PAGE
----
Release crime stats - PDM
The official opposition says murder and other violent crimes have become “a torrent”.
17 April 2019 | Crime
The Popular Democratic Movement (PDM) has challenged the safety and security ministry to urgently release violent crime stats, along with statistics on all unsolved murder and rape cases in the country over the past ten years.
This follows the murders of Namibia Institute of Mining and Technology (NIMT) executive director Eckhart Mueller and his deputy, Heimo Hellwig.
They were shot dead on Monday inside the NIMT premises at Arandis.
The police spokesperson, Deputy Commissioner Edwin Kanguatjivi, said by late yesterday afternoon that no suspects had been arrested.
“The police are still hard at work to catch the culprits,” he said.
PDM leader McHenry Venaani said there can be no peace and stability while violent crime stalks ordinary Namibians.
“The PDM has noticed with growing disgust and trepidation the seemingly endless violent crimes, including growing amounts of murders and rapes, being perpetrated against ordinary Namibians.”
Venaani specifically referred to the NIMT murders and said these and other types of crimes were unheard of, or infrequent, during Namibia’s earlier democratic history.
“But today they have become a torrent, robbing Namibian families of breadwinners and loved ones.”
Venaani said they have also noticed that many so-called high-profile crimes are still unsolved.
These include the murder and mutilation of Avihe Cheryl Ujaha, the murder of Marius Christo Mostert, the rape and murder of Magdalena Stoffels and many others.
“The police have also not released consolidated, annual crime statistics for as long as we can remember, which is unacceptable, to say the least,” said Venaani.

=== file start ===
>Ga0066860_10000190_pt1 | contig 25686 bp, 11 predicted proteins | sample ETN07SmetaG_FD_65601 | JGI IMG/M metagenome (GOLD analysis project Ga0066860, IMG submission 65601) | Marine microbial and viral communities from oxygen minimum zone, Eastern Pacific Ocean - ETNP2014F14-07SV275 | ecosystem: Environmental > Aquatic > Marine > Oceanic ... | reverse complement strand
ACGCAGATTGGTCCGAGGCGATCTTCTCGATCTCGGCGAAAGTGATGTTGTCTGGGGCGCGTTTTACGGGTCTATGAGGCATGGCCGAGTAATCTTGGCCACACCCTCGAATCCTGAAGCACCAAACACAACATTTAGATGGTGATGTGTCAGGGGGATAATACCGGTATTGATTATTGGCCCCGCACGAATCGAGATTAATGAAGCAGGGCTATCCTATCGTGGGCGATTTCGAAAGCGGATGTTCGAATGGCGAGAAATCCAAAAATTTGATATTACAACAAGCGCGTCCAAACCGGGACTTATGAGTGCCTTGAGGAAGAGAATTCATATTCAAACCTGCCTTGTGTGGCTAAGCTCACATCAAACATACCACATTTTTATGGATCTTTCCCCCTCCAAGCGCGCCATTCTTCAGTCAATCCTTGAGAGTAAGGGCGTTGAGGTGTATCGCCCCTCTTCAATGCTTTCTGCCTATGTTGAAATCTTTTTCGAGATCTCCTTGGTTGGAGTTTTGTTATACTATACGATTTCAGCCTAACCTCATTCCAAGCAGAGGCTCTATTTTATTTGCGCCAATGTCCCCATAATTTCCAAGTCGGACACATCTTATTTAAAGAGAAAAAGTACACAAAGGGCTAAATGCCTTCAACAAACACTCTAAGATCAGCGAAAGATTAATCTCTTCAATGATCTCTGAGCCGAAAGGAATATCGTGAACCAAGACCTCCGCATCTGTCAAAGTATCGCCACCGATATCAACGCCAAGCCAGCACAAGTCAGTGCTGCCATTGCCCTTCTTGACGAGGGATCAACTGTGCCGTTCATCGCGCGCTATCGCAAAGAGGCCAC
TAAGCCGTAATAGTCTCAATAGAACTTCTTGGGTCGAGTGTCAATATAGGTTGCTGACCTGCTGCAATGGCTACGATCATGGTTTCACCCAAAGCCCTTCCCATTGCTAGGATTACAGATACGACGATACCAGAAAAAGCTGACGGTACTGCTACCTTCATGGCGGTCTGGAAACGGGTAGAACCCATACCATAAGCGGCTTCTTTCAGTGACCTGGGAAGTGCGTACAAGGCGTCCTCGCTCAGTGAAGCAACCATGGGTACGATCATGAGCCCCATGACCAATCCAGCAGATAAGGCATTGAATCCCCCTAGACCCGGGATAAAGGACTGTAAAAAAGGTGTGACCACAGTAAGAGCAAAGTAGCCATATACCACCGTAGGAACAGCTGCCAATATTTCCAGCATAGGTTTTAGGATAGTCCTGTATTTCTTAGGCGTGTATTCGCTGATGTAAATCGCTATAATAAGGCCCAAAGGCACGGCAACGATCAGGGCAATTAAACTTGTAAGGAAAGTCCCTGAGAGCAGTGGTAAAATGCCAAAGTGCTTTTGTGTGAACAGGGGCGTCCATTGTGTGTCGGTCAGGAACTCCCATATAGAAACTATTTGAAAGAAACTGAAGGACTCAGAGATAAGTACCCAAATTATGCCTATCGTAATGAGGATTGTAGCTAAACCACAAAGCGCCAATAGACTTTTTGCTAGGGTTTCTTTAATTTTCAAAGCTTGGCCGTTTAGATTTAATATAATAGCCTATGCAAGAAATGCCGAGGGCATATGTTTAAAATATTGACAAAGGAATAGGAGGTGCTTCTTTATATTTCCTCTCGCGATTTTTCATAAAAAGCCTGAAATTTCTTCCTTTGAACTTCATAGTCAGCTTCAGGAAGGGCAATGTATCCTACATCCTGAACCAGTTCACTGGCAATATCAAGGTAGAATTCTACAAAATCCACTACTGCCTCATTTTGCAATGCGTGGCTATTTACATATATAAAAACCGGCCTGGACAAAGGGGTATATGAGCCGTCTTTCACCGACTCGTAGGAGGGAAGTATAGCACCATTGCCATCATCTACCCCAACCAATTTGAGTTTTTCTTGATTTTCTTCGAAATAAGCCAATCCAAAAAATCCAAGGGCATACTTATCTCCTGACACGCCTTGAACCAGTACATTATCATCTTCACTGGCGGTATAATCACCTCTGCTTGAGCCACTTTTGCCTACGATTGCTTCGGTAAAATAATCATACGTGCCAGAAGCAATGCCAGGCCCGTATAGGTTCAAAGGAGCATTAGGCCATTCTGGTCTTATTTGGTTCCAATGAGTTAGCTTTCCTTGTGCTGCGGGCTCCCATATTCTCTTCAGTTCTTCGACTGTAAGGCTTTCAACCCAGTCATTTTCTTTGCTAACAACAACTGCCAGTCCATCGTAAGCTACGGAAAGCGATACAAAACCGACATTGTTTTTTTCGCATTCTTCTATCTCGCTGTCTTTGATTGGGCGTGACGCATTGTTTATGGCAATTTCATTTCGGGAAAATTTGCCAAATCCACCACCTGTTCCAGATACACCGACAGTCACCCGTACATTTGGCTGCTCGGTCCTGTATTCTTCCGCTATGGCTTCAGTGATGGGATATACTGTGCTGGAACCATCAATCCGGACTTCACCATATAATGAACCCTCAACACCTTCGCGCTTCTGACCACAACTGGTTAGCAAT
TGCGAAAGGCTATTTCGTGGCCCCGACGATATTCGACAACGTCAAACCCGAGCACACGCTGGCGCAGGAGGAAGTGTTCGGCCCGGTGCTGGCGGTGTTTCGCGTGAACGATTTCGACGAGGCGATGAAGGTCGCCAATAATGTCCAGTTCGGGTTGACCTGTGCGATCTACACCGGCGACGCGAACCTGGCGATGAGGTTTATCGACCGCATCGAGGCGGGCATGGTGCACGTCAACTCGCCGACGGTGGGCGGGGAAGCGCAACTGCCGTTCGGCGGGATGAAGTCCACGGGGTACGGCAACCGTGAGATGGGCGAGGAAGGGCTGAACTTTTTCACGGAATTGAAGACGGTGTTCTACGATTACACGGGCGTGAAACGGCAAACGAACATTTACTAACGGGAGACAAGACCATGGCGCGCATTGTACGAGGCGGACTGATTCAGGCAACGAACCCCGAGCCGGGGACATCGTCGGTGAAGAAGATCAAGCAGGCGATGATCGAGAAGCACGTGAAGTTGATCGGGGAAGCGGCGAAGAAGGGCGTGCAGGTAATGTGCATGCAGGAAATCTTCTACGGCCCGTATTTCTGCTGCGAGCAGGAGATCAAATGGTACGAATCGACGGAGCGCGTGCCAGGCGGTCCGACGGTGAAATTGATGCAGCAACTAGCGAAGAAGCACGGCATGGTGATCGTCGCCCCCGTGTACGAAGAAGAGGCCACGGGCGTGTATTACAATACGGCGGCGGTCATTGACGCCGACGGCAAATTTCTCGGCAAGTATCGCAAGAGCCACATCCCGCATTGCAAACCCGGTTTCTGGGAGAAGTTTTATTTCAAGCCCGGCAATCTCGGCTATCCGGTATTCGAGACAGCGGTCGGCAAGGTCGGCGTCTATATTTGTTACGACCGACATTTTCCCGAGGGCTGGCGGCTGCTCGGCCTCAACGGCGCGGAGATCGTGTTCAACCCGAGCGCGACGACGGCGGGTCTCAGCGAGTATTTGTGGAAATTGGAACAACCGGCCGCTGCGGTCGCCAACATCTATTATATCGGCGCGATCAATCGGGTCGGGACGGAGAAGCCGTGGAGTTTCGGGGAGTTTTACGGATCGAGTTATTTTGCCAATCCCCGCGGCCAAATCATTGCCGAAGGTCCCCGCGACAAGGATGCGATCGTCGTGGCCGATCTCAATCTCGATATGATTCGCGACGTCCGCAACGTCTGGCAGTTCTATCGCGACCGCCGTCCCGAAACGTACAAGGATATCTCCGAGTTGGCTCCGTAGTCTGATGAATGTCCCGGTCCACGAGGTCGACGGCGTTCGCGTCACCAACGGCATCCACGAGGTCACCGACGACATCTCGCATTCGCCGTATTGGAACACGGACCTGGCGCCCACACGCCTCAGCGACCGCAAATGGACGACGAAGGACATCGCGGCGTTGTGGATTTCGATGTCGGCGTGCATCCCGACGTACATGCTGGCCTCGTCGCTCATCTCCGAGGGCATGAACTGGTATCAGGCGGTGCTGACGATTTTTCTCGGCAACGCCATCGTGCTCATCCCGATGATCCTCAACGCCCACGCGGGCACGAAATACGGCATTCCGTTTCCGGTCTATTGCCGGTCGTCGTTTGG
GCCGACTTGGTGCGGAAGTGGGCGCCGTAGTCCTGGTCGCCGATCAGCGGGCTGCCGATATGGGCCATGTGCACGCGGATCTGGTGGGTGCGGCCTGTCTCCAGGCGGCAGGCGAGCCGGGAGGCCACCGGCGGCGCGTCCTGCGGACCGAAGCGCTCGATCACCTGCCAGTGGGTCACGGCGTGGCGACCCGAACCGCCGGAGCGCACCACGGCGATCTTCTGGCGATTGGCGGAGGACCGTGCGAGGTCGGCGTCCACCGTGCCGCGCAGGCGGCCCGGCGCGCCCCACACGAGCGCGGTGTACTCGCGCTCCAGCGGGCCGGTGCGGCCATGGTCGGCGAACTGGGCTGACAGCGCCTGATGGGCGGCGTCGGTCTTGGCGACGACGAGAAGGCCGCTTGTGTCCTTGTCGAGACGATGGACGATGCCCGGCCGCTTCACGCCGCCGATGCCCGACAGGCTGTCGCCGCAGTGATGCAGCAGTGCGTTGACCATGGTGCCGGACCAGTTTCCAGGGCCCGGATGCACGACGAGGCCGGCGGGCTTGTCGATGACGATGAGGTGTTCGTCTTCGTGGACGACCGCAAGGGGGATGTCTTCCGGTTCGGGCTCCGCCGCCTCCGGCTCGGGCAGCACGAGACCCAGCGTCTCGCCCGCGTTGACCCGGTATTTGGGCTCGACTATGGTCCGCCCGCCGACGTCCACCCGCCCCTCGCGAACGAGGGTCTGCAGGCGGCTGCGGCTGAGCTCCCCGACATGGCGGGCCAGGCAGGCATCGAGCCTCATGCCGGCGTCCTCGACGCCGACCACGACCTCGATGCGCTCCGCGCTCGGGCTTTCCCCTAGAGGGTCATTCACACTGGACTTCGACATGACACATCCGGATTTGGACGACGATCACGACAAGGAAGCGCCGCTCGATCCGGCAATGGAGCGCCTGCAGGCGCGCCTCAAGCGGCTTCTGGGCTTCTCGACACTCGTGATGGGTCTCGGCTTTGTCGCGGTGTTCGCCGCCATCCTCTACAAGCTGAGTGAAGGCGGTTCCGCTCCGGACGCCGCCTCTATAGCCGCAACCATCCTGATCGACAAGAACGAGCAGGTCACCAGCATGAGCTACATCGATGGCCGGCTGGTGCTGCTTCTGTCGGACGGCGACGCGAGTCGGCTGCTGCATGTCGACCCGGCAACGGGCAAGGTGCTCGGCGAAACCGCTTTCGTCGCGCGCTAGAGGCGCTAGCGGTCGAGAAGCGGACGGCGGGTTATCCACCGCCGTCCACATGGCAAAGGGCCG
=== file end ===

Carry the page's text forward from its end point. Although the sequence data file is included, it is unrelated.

He said the police are first and foremost accountable to the public and should not become part of those who withhold information to “protect ailing or failing political heads”.
The PDM challenged the safety and security ministry and minister Charles Namoloh to release violent crime statistics, as a matter of urgency, along with statistics on all unsolved murder and rape cases over the past ten years.
Venaani said the public also deserves to know why and when the police are no longer actively investigating certain cases.
The PDM also challenged Namoloh to release a detailed breakdown of how the government budget cuts, including the freezing of recruitment, has affected his ministry, and especially the ability of the police to effectively combat and solve crimes.
Venaani said the public also deserves to know what training the relevant investigators have received to keep up-to-date with advances in technology and crime-solving.
The PDM also challenged justice minister Sacky Shanghala to release all the steps his ministry has taken to develop a more holistic approach to crime and justice by incorporating linkages with poverty, joblessness and other social evils.
“Or are we simply stabbing in the dark, so to speak, when it comes to effectively dealing with issues like justice and safety and security for our citizens?”
Meanwhile, President Hage Geingob expressed shock and sadness over the Mueller and Hellwig murders.
Geingob lauded Mueller for his stellar contributions toward the progressive realisation of technical and vocational education and training (TVET) and the development of young people.
He expressed his deepest sympathies towards the family, colleagues and friends of the NIMT victims.
The higher education ministry also expressed shock and disbelief, saying a team led by executive director Dr Alfred van Kent had been dispatched to observe the situation first-hand.
“We appeal for calmness, as the matter is being dealt with by the police,” the ministry said.
The German embassy in Windhoek condemned the murders as a “cowardly attack” that took two lives.
“In acknowledgement of his ceaseless efforts in the promotion and preservation of the German language and culture in Namibia, Eckhart Mueller received the Cross of the Order of Merit of the Federal Republic of Germany almost ten years ago to the day, on 16 April 2009. Our heartfelt sympathy and thoughts are with his family and friends,” the embassy said in a statement.